There were exceptions to this rule, but only if the family had no sons but only daughters. The founder of the Warburg dynasty (Chernow 1994, 8-12), Marcus Moses, had no son but only one daughter, Sara. Her father decided to leave the firm to Abraham (Aby) Warburg, Sara’s (1805-84) husband. Dynastically, this was an appropriate choice because Aby was Sara’s second cousin and Warburg by surname. This would ensure the due transition of the Warburg name to the next generation. Moses Marcus’s determination proves that daughters were still seen as the ‘weaker sex’, just as ruling queens before them had not been considered competent to rule alone over a state. This weakness was often addressed by co-ruling. Much later in the Krupp family firm, the handing over of power was arranged differently (Manchester 2003, 242-9): Fritz Krupp (1854-1902) had no son but two daughters, Bertha (1886-1957) and Barbara (1887-1972), the older of whom inherited the whole firm. But like many queens regnant, Bertha ruled together with her husband, Gustav, who thereby firmly attached himself to the Krupp dynasty, as was indicated by his new surname: Krupp von Bohlen und Halbach.
When the time came for second-generation sons to inherit the family enterprise, two rival approaches were applied, that is, primogeniture and equal partition. Primogeniture found more favour (Gersick et al. 1997, 78). As far as the owners were concerned, the firstborn son’s right to the firm seemed the ideal solution, for the exact same reasons as in the case of royalty: not only was it important to keep the empire intact to ensure that its power remained undiminished, but the eldest son’s right to the throne as a primeval right was an irresistibly attractive idea. In many of the family firms in my top ten entrepreneurial dynasties, primogeniture was put into effect as a matter of course because only one son was born into the family. The situation was more complicated if there were two or more sons, particularly after the entry into force of new inheritance laws which decreed that all legitimate children in the family were to have an equal share in inheritance.
The Krupp dynasty applied the principle of primogeniture most rigorously (Manchester 2003, 59-60). Friedrich Krupp, founder of the Krupp dynasty, had three sons, Alfred (1812-87), Hermann (1814-79) and Friedrich (Fritz) (1820-1901) and one daughter, Ida (1809-82), who was the family’s firstborn. Due to their father’s premature death, the burden of sharing the inheritance was left to the widow, Therese, who made her decision on heir in 1848. The eldest son Alfred inherited the whole business fortune as sole owner, and he was convinced that the factory was indeed his birthright. Hermann, the second son, was rather oddly given the metal factory, which he had established himself and which he already owned. Fritz, the youngest son, and Ida were left without shares in the Krupp businesses; they only received a cash settlement apiece, a typical arrangement for daughters at the time. This special privilege of primogeniture to the Krupp dynasty was granted by the emperor (Manchester 2003, 249). Primogeniture was also applied in Bertha and Gustav’s family, into which four sons and three daughters were born. Bertha took it for granted that it was the eldest son, Alfried (1907-67), who would take control of the firm and who should be raised accordingly. This is what eventually happened, but only with the aid of Reich Chancellor Hitler, who decreed the Krupp Law and so confirmed the legal implementation of primogeniture. The application of primogeniture in the Krupp dynasty followed the same principles as in the English nobility, where dukedom and estate were passed on categorically to the first-born son.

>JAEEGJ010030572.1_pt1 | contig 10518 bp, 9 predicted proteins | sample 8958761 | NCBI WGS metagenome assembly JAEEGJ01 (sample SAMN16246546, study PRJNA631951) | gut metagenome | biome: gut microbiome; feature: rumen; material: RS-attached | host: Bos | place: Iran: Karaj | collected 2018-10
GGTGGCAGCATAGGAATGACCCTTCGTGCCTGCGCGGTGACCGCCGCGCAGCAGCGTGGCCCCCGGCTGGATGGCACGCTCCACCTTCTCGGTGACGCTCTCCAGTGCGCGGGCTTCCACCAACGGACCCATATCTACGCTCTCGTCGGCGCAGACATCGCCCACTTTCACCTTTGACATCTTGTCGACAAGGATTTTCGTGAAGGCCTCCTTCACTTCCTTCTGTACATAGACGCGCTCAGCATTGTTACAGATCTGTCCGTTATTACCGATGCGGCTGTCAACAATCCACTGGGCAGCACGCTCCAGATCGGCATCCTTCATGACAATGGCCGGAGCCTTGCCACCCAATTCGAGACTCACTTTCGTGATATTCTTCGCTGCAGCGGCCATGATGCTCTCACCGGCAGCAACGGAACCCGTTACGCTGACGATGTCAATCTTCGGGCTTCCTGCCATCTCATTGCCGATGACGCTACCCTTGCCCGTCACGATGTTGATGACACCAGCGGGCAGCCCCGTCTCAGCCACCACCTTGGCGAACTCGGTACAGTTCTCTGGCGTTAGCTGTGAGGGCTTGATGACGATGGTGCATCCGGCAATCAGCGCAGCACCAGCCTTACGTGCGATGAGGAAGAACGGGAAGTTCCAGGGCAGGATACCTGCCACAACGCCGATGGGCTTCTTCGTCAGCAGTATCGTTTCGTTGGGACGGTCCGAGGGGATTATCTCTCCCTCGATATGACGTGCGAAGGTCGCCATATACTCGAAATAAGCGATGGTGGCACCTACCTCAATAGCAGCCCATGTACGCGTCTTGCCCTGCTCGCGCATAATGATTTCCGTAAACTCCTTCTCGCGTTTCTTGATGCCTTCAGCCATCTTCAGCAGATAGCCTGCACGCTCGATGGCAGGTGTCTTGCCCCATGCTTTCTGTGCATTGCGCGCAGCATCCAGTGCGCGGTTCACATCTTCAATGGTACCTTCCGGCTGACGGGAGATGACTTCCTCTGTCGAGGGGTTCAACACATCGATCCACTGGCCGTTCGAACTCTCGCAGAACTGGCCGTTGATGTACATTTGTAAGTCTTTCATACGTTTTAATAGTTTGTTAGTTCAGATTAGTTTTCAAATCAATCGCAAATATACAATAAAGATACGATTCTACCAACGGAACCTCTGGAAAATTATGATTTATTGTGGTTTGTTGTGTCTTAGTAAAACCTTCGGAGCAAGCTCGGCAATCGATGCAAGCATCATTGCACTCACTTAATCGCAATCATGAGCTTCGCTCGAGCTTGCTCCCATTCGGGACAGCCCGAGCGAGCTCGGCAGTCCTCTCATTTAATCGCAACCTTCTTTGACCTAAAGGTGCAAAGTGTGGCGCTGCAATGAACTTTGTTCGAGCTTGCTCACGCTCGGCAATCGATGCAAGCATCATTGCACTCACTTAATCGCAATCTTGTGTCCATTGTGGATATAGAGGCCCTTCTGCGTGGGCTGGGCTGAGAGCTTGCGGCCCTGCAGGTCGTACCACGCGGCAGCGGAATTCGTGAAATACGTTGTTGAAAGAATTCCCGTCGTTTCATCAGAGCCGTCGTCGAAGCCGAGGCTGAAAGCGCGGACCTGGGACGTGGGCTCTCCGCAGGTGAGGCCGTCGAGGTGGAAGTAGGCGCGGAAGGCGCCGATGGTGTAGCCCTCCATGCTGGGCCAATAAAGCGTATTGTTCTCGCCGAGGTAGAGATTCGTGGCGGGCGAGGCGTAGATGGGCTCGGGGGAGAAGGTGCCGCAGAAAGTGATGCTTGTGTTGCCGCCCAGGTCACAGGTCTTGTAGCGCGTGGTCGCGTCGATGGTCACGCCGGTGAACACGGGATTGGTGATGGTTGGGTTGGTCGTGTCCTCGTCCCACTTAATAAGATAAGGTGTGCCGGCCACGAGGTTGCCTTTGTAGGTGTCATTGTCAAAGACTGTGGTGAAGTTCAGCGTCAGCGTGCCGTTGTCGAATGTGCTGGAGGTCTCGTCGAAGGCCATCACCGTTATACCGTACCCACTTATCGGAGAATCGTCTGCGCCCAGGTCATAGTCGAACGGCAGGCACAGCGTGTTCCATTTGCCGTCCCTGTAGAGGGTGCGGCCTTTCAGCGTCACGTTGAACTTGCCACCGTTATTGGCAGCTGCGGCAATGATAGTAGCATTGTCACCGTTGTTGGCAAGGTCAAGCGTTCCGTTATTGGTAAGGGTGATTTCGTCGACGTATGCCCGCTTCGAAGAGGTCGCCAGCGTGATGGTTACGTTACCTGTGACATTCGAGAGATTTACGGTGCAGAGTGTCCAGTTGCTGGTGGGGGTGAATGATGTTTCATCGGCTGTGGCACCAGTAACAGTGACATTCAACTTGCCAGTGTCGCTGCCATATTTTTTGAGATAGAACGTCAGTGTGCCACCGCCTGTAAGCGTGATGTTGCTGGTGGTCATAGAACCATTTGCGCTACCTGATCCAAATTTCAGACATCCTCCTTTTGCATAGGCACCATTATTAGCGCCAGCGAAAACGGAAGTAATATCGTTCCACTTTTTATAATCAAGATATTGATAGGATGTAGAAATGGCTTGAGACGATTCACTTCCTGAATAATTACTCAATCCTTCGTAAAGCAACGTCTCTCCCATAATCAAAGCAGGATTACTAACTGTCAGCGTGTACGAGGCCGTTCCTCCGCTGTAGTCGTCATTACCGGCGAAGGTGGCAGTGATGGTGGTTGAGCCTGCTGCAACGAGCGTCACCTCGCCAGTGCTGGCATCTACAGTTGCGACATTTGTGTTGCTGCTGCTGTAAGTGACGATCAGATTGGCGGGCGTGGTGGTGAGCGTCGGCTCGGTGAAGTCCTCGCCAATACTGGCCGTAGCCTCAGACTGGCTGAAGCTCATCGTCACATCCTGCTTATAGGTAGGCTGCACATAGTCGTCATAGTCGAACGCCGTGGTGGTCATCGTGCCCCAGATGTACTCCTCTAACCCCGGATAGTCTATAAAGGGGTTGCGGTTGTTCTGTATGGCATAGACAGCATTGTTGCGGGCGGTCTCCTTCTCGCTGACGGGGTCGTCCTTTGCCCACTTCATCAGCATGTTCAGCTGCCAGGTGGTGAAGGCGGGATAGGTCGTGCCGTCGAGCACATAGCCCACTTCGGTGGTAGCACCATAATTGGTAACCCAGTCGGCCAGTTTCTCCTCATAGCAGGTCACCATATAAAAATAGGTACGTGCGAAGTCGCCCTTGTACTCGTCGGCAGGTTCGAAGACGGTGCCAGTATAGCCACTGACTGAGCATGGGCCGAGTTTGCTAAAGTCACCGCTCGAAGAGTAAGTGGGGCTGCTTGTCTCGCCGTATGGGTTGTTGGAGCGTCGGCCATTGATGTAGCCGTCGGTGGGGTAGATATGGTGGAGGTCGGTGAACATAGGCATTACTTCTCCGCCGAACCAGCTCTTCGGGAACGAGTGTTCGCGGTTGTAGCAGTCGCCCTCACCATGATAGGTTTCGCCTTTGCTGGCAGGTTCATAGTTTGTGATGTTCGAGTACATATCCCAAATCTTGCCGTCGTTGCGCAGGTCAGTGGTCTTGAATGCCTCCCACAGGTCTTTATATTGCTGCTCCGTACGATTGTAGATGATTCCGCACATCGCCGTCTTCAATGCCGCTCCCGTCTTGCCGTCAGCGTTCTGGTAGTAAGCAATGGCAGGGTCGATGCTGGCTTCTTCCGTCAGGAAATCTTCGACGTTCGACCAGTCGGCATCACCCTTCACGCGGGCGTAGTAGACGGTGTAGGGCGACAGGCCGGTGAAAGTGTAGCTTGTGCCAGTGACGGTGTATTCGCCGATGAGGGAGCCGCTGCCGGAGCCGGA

In the Krupp dynasty, primogeniture was applied both to the ownership and to the leadership of the family firm. In many other family firms, however, ownership became dispersed when shares were bequeathed to all children, but even in these cases only one son was appointed to run and administer the firm’s affairs. This was prescribed by the Companies Law, which granted the chief executive the highest standing in the family. Due to this privilege, general managers or CEOs, as they later became known, were acclaimed kings, emperors or tycoons, distinguishing them from their brothers and cousins who were in charge of minor undertakings in the family firm. This inequality often led to fraternal rows (Gordon and Nicholson 2010, 35-67). Primogeniture gradually began to lose its significance as growing emphasis was placed on business skills and capabilities. The oldest son was not necessarily the most competent in this respect. When Knut Wallenberg (1853-1938), the childless head of the Wallenberg fortunes (Olsson 2006), started to think about who should take over as head of the bank, there were six candidates, one full-brother and five half-brothers. Knut’s younger full-brother, Wilhelm, who was a sea captain, was not considered a suitable candidate, nor was the oldest son in his father and stepmother’s family, because he did not show enough interest in banking. Later on, he made a career as a diplomat. But the second eldest son, Marcus (1864-1943), showed a natural talent for business, making him a good candidate in Knut’s eyes. And so it happened that power in the Wallenberg Bank was transferred to Marcus Wallenberg.